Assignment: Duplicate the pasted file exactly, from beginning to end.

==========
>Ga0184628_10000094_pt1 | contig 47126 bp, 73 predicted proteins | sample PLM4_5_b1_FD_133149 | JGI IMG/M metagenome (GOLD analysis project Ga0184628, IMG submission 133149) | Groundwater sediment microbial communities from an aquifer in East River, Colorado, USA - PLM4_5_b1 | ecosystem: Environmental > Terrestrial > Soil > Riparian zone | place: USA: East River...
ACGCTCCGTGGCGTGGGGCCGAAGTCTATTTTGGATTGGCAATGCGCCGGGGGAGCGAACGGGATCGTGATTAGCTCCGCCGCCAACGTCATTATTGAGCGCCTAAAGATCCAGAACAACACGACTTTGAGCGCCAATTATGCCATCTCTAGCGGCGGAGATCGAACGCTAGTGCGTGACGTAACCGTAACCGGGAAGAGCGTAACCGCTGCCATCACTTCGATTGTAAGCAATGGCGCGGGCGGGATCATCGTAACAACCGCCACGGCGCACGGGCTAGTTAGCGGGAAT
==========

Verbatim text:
>Ga0184628_10000094_pt1 | contig 47126 bp, 73 predicted proteins | sample PLM4_5_b1_FD_133149 | JGI IMG/M metagenome (GOLD analysis project Ga0184628, IMG submission 133149) | Groundwater sediment microbial communities from an aquifer in East River, Colorado, USA - PLM4_5_b1 | ecosystem: Environmental > Terrestrial > Soil > Riparian zone | place: USA: East River...
ACGCTCCGTGGCGTGGGGCCGAAGTCTATTTTGGATTGGCAATGCGCCGGGGGAGCGAACGGGATCGTGATTAGCTCCGCCGCCAACGTCATTATTGAGCGCCTAAAGATCCAGAACAACACGACTTTGAGCGCCAATTATGCCATCTCTAGCGGCGGAGATCGAACGCTAGTGCGTGACGTAACCGTAACCGGGAAGAGCGTAACCGCTGCCATCACTTCGATTGTAAGCAATGGCGCGGGCGGGATCATCGTAACAACCGCCACGGCGCACGGGCTAGTTAGCGGGAAT